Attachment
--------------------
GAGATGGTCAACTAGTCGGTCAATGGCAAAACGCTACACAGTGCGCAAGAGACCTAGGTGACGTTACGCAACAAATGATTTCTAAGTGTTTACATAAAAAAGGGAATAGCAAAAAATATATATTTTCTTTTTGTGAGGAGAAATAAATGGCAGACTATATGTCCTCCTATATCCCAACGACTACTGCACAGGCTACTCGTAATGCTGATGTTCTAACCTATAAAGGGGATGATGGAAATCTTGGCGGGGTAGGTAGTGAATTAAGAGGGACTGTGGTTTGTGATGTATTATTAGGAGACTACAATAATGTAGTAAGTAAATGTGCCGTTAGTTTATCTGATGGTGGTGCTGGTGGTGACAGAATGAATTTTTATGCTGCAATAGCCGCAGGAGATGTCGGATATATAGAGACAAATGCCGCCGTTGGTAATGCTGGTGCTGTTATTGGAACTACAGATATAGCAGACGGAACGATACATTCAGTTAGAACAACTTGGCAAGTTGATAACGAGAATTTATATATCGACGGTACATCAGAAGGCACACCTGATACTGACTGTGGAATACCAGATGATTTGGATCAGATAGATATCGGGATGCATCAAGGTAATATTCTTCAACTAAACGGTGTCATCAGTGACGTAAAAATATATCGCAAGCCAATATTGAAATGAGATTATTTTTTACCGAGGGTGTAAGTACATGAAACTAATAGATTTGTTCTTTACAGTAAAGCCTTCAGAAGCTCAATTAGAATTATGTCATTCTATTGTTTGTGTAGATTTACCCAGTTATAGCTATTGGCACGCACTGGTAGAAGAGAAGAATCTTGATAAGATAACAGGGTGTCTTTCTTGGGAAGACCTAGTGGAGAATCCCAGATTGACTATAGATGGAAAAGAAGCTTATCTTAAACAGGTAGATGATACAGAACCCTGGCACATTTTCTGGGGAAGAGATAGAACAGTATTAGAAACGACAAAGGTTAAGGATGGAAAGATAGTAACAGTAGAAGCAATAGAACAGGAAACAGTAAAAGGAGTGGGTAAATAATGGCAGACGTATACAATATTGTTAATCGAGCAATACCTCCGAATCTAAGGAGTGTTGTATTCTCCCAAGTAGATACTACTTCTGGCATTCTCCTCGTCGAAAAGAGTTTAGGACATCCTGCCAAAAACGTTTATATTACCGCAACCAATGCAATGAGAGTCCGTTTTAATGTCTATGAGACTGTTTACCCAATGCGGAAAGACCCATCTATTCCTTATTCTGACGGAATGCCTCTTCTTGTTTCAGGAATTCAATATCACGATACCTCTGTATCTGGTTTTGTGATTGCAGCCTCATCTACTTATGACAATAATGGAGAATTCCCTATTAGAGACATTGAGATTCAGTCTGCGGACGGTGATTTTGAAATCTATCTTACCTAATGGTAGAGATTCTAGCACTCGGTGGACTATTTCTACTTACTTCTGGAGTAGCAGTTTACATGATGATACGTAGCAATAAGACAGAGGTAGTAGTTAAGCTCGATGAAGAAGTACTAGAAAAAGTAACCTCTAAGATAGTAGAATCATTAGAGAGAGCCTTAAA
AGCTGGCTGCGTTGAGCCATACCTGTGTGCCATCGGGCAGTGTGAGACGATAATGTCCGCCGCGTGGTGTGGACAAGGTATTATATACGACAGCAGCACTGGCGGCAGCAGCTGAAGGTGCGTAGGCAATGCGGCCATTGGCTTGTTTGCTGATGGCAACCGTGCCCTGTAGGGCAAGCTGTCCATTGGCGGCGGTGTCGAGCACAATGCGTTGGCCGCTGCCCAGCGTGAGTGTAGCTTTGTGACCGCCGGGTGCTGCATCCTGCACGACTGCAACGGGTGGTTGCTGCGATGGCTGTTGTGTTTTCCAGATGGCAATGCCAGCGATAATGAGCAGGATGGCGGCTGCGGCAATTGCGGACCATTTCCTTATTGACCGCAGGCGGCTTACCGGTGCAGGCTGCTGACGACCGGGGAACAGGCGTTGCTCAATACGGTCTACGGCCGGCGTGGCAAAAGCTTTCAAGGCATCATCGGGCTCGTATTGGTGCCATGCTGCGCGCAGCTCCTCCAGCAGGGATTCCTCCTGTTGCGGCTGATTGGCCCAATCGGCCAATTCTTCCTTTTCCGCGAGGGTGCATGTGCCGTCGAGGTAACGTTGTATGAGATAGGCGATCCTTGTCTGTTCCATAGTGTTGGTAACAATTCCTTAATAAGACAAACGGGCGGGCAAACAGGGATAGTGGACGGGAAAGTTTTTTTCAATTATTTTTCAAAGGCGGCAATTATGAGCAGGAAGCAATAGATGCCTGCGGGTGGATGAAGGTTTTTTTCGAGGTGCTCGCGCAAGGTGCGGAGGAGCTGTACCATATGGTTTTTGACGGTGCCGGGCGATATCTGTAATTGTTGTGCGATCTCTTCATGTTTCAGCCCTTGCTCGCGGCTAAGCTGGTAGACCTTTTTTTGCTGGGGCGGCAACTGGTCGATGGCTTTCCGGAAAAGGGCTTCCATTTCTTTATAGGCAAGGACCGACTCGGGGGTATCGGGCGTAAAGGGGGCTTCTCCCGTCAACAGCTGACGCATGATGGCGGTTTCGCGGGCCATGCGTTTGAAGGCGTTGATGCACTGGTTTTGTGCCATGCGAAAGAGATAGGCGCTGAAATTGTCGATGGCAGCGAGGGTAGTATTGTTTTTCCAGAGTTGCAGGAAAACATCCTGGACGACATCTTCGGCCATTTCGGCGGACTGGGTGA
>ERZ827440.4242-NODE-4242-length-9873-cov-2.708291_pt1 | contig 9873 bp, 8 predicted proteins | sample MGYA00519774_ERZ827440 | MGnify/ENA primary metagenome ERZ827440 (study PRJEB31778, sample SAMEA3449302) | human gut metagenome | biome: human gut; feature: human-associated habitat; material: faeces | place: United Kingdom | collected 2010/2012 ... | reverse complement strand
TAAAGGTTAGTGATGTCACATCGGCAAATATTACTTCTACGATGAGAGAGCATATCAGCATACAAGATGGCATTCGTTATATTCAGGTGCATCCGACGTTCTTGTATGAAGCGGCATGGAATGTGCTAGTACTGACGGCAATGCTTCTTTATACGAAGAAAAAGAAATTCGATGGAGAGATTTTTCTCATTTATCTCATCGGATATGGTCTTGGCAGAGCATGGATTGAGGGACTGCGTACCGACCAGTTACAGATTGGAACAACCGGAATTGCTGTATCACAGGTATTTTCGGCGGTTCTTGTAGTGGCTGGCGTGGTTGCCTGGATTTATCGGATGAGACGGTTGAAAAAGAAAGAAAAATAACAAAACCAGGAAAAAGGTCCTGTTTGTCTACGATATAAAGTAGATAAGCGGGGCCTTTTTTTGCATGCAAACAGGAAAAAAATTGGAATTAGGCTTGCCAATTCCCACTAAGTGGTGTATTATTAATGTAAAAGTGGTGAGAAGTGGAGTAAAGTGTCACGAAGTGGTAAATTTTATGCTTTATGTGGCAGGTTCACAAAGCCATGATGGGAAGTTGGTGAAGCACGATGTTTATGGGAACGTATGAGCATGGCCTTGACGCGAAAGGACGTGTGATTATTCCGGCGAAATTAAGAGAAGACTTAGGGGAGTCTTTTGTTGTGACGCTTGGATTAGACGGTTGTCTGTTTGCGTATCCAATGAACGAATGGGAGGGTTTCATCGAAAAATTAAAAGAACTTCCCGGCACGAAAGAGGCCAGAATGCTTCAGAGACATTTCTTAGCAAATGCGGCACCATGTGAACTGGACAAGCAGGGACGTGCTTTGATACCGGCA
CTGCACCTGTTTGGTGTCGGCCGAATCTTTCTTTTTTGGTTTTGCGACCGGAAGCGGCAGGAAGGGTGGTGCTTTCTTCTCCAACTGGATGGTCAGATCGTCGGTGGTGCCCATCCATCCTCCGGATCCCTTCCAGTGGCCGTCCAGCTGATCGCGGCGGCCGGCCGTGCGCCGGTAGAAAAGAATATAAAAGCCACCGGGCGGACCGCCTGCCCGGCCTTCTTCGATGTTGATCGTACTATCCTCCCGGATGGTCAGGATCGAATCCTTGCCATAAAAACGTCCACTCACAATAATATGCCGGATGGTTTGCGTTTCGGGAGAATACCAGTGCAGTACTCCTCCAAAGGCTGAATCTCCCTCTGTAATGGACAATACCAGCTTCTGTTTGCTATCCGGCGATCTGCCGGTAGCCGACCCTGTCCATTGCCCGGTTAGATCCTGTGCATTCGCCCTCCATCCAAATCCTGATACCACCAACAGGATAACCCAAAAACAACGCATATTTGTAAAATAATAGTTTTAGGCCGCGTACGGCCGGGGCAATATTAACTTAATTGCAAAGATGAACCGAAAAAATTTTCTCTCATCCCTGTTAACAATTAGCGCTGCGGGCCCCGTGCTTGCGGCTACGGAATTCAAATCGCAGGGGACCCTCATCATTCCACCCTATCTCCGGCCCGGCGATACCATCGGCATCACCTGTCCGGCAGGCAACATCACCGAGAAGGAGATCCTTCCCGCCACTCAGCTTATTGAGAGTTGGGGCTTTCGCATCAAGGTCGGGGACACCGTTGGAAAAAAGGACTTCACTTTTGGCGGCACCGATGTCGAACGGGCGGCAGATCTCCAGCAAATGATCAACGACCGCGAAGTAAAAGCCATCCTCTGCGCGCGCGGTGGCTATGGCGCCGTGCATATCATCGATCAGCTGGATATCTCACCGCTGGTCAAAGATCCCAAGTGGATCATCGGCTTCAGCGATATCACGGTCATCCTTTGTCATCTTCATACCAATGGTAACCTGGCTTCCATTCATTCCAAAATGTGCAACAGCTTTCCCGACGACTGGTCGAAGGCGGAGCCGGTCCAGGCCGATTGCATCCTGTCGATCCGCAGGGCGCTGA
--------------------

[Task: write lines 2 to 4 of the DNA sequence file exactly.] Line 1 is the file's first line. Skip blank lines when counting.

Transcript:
AGCTGGCTGCGTTGAGCCATACCTGTGTGCCATCGGGCAGTGTGAGACGATAATGTCCGCCGCGTGGTGTGGACAAGGTATTATATACGACAGCAGCACTGGCGGCAGCAGCTGAAGGTGCGTAGGCAATGCGGCCATTGGCTTGTTTGCTGATGGCAACCGTGCCCTGTAGGGCAAGCTGTCCATTGGCGGCGGTGTCGAGCACAATGCGTTGGCCGCTGCCCAGCGTGAGTGTAGCTTTGTGACCGCCGGGTGCTGCATCCTGCACGACTGCAACGGGTGGTTGCTGCGATGGCTGTTGTGTTTTCCAGATGGCAATGCCAGCGATAATGAGCAGGATGGCGGCTGCGGCAATTGCGGACCATTTCCTTATTGACCGCAGGCGGCTTACCGGTGCAGGCTGCTGACGACCGGGGAACAGGCGTTGCTCAATACGGTCTACGGCCGGCGTGGCAAAAGCTTTCAAGGCATCATCGGGCTCGTATTGGTGCCATGCTGCGCGCAGCTCCTCCAGCAGGGATTCCTCCTGTTGCGGCTGATTGGCCCAATCGGCCAATTCTTCCTTTTCCGCGAGGGTGCATGTGCCGTCGAGGTAACGTTGTATGAGATAGGCGATCCTTGTCTGTTCCATAGTGTTGGTAACAATTCCTTAATAAGACAAACGGGCGGGCAAACAGGGATAGTGGACGGGAAAGTTTTTTTCAATTATTTTTCAAAGGCGGCAATTATGAGCAGGAAGCAATAGATGCCTGCGGGTGGATGAAGGTTTTTTTCGAGGTGCTCGCGCAAGGTGCGGAGGAGCTGTACCATATGGTTTTTGACGGTGCCGGGCGATATCTGTAATTGTTGTGCGATCTCTTCATGTTTCAGCCCTTGCTCGCGGCTAAGCTGGTAGACCTTTTTTTGCTGGGGCGGCAACTGGTCGATGGCTTTCCGGAAAAGGGCTTCCATTTCTTTATAGGCAAGGACCGACTCGGGGGTATCGGGCGTAAAGGGGGCTTCTCCCGTCAACAGCTGACGCATGATGGCGGTTTCGCGGGCCATGCGTTTGAAGGCGTTGATGCACTGGTTTTGTGCCATGCGAAAGAGATAGGCGCTGAAATTGTCGATGGCAGCGAGGGTAGTATTGTTTTTCCAGAGTTGCAGGAAAACATCCTGGACGACATCTTCGGCCATTTCGGCGGACTGGGTGA
>ERZ827440.4242-NODE-4242-length-9873-cov-2.708291_pt1 | contig 9873 bp, 8 predicted proteins | sample MGYA00519774_ERZ827440 | MGnify/ENA primary metagenome ERZ827440 (study PRJEB31778, sample SAMEA3449302) | human gut metagenome | biome: human gut; feature: human-associated habitat; material: faeces | place: United Kingdom | collected 2010/2012 ... | reverse complement strand
TAAAGGTTAGTGATGTCACATCGGCAAATATTACTTCTACGATGAGAGAGCATATCAGCATACAAGATGGCATTCGTTATATTCAGGTGCATCCGACGTTCTTGTATGAAGCGGCATGGAATGTGCTAGTACTGACGGCAATGCTTCTTTATACGAAGAAAAAGAAATTCGATGGAGAGATTTTTCTCATTTATCTCATCGGATATGGTCTTGGCAGAGCATGGATTGAGGGACTGCGTACCGACCAGTTACAGATTGGAACAACCGGAATTGCTGTATCACAGGTATTTTCGGCGGTTCTTGTAGTGGCTGGCGTGGTTGCCTGGATTTATCGGATGAGACGGTTGAAAAAGAAAGAAAAATAACAAAACCAGGAAAAAGGTCCTGTTTGTCTACGATATAAAGTAGATAAGCGGGGCCTTTTTTTGCATGCAAACAGGAAAAAAATTGGAATTAGGCTTGCCAATTCCCACTAAGTGGTGTATTATTAATGTAAAAGTGGTGAGAAGTGGAGTAAAGTGTCACGAAGTGGTAAATTTTATGCTTTATGTGGCAGGTTCACAAAGCCATGATGGGAAGTTGGTGAAGCACGATGTTTATGGGAACGTATGAGCATGGCCTTGACGCGAAAGGACGTGTGATTATTCCGGCGAAATTAAGAGAAGACTTAGGGGAGTCTTTTGTTGTGACGCTTGGATTAGACGGTTGTCTGTTTGCGTATCCAATGAACGAATGGGAGGGTTTCATCGAAAAATTAAAAGAACTTCCCGGCACGAAAGAGGCCAGAATGCTTCAGAGACATTTCTTAGCAAATGCGGCACCATGTGAACTGGACAAGCAGGGACGTGCTTTGATACCGGCA